Luxury property sales dropped by 15 percent year-over-year across the Miami and Miami Beach markets this past quarter – and for the single-family homes and condos that did sell, they stayed on the market for longer and ended up selling for less.
Those were the findings of Douglas Elliman’s third quarter report, and though the numbers are bad, one expert says it’s not as bad as they look.
“I do not think anyone should underestimate the importance, value proposition and demand for Miami’s real estate market,” says Douglas Elliman Florida CEO Jay Parker.
To be clear, Parker has seen his brokerage’s report. He knows it says there is more than a three-year supply of luxury condos in Miami, and more than four years of supply in Miami Beach; he knows that luxury condo and single-family home sales are down across both markets – in some cases by more than 20 percent; and he also knows about Greater Miami’s slowing luxury sales, bloated luxury inventories and falling luxury prices. Yet, Parker is not sweating the figures, because he does not think they reflect a market in trouble. In fact, he says it’s normal.
“The market is, in fact, adjusting from the extraordinary growth after the recession, and I do not think that is an indication of a catastrophic change,” he explains, later adding that while inventories are going up, they’re not going up at pre-crisis bubble rates and are “consistent with what we normally refer to as a healthy market.”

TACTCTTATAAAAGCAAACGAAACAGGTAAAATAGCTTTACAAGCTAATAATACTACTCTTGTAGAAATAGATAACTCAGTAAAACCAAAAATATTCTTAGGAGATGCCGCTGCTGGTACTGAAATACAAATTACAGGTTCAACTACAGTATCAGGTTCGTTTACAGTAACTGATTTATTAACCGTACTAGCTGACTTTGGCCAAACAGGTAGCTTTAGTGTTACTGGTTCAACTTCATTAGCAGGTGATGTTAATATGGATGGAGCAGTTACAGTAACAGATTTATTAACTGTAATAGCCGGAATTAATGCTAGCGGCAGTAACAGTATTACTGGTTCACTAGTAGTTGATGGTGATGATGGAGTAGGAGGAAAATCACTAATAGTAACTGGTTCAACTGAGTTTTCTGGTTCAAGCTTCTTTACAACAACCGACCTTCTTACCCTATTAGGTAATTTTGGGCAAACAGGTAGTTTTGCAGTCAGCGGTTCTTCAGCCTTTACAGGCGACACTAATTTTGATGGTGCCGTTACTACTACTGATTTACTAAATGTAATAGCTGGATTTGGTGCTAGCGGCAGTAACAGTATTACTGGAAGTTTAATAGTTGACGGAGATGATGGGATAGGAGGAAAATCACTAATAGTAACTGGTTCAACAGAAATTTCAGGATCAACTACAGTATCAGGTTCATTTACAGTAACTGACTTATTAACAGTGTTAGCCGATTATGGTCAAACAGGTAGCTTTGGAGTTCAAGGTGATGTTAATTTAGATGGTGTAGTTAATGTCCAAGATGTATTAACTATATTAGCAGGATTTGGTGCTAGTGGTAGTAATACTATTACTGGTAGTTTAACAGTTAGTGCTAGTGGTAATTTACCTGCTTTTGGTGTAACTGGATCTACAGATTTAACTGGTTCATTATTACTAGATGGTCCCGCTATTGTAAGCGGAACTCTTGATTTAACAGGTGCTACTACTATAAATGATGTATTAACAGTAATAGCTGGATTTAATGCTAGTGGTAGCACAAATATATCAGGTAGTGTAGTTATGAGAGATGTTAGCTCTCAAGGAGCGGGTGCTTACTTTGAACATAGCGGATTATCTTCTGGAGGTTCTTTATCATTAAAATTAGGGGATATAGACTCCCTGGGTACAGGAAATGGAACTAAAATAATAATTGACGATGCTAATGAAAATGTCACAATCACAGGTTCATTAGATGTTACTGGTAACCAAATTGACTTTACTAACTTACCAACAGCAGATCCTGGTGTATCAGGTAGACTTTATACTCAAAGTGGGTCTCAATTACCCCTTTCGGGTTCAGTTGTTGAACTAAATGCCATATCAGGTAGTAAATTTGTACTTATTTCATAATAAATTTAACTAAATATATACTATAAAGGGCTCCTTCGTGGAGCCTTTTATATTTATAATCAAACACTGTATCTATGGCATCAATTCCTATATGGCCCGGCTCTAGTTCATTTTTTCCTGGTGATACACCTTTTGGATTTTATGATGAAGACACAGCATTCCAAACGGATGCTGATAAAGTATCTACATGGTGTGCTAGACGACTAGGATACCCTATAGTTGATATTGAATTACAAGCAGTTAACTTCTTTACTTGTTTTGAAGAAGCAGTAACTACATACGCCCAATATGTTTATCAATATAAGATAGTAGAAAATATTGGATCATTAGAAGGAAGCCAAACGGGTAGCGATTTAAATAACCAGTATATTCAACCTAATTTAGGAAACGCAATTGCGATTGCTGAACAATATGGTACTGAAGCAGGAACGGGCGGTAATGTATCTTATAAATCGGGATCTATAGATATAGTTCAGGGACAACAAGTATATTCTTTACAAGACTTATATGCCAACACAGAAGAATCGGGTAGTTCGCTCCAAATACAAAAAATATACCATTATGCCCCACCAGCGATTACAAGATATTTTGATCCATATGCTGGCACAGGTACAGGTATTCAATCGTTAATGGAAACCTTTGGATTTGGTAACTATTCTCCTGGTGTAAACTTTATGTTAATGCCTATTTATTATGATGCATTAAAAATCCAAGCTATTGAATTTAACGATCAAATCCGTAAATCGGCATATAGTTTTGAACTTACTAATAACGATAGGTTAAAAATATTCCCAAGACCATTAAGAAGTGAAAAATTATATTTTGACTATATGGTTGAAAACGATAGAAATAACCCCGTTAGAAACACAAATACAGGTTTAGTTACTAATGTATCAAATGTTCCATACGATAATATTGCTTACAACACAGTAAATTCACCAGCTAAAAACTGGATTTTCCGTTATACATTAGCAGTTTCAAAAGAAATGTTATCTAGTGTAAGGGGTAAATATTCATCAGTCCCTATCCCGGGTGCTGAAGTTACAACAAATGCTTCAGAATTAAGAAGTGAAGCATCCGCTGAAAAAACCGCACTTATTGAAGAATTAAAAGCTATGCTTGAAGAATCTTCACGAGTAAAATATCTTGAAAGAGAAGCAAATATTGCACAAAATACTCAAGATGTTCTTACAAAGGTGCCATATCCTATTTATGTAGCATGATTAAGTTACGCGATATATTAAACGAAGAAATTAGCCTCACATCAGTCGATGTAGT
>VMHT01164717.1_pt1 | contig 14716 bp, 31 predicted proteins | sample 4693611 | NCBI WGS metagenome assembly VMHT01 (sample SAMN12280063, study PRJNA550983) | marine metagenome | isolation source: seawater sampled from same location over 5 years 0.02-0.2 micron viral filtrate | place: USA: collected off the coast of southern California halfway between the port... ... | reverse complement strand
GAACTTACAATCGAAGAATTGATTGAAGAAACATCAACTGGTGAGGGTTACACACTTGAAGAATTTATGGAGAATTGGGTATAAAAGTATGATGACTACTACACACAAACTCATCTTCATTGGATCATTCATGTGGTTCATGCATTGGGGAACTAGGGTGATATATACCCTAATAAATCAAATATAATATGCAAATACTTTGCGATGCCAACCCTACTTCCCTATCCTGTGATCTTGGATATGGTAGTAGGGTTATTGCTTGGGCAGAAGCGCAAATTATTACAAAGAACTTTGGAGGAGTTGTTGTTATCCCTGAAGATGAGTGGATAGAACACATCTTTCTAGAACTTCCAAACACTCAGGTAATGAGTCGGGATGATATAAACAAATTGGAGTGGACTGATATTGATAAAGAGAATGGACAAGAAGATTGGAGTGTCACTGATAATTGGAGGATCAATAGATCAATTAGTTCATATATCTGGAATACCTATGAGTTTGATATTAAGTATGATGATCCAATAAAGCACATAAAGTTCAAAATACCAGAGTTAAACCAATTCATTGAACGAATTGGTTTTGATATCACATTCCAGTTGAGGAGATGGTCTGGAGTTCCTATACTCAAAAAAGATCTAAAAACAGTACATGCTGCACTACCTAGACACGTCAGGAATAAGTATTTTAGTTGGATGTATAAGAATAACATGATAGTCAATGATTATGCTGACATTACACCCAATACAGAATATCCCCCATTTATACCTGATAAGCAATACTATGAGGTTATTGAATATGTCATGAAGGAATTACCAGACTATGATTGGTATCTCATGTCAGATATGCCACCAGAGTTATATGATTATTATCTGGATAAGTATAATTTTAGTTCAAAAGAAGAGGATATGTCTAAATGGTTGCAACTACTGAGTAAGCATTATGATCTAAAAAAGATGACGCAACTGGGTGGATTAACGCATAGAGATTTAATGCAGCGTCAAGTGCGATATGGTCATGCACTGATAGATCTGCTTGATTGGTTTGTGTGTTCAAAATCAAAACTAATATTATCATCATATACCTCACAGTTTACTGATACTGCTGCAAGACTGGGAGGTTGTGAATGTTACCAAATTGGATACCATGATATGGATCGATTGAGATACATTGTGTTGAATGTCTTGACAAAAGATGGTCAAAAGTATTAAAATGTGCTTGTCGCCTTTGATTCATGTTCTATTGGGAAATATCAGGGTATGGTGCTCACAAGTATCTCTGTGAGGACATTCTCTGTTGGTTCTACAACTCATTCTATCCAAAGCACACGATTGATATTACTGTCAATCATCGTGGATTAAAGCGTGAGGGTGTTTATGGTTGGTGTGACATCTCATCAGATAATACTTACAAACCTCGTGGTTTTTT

Not the worst, but still bad
Parker is not wrong about the Miami market’s absurd, post-crisis growth. Home prices in Miami-Dade and Broward counties grew 104 and 111 percent, respectively, from Q1 2011 to Q1 2016.
However, while current inventories are not lugging around the same kinds of surpluses they did 2006 and 2007, they also do not reflect what is traditionally considered a healthy market – which, by the Miami Association of Realtors’ definition, is six to nine months of supply. Indeed, between the single-family and condo markets of Miami and Miami Beach, the Magic City’s single-family luxury inventory is the lowest – at a 17-month supply.
Miami is no longer a seller’s market
One stat that did stand out as abnormal to Parker is the days on market. Luxury single-family homes took an average of 118 days to sell in Miami, compared to 56 during the same period last year, and 141 days in Miami Beach, a year-over-year increase of about 100 days. It was an almost identical scenario on the condo side of the luxury market.
Parker attribute’s those lengthening timelines to a drop in demand, and as a clear sign that Miami is no longer a seller’s market.
“The increase in days on market has brought to the forefront, for many of our sellers, the realization that they may not be able to make as much of a gain on their real estate investment as they thought,” he says. “They will have to adjust to the market and capitalize on the gains they’ve made since acquiring those properties after or during the recession.”
We’ve provided a more comprehensive third-quarter break down of the Miami-Miami Beach luxury market below:
Luxury Single Family
|Median Sales Price||$1,166,338||$8,400,000|
|Median Sales Price YoY Change||-4.60%||-2.30%|
|Closed Sales YoY Change||-2.30%||-27.30%|
|DOM (Q3 2016)||118||141|
|DOM (Q3 2015)||56||43|
|Inventory YoY Change||40.60%||22%|
|Absorption Period In Months (Q3 2016)||17.6||54|
|Absorption Period In Months (Q3 2015)||12.2||32.2|
|Median Sales Price||$731,000||$2,100,000|
|Median Sales Price YoY Change||-22.10%||-4.50%|
|Closed Sales YoY Change||-24.90%||-16.50%|
|DOM (Q3 2016)||129||126|
|DOM (Q3 2015)||52||57|
|Inventory YoY Change||10.80%||30.10%|
|Absorption Period In Months (Q3 2016)||39.8||52.2|
|Absorption Period In Months (Q3 2015)||27||33.5|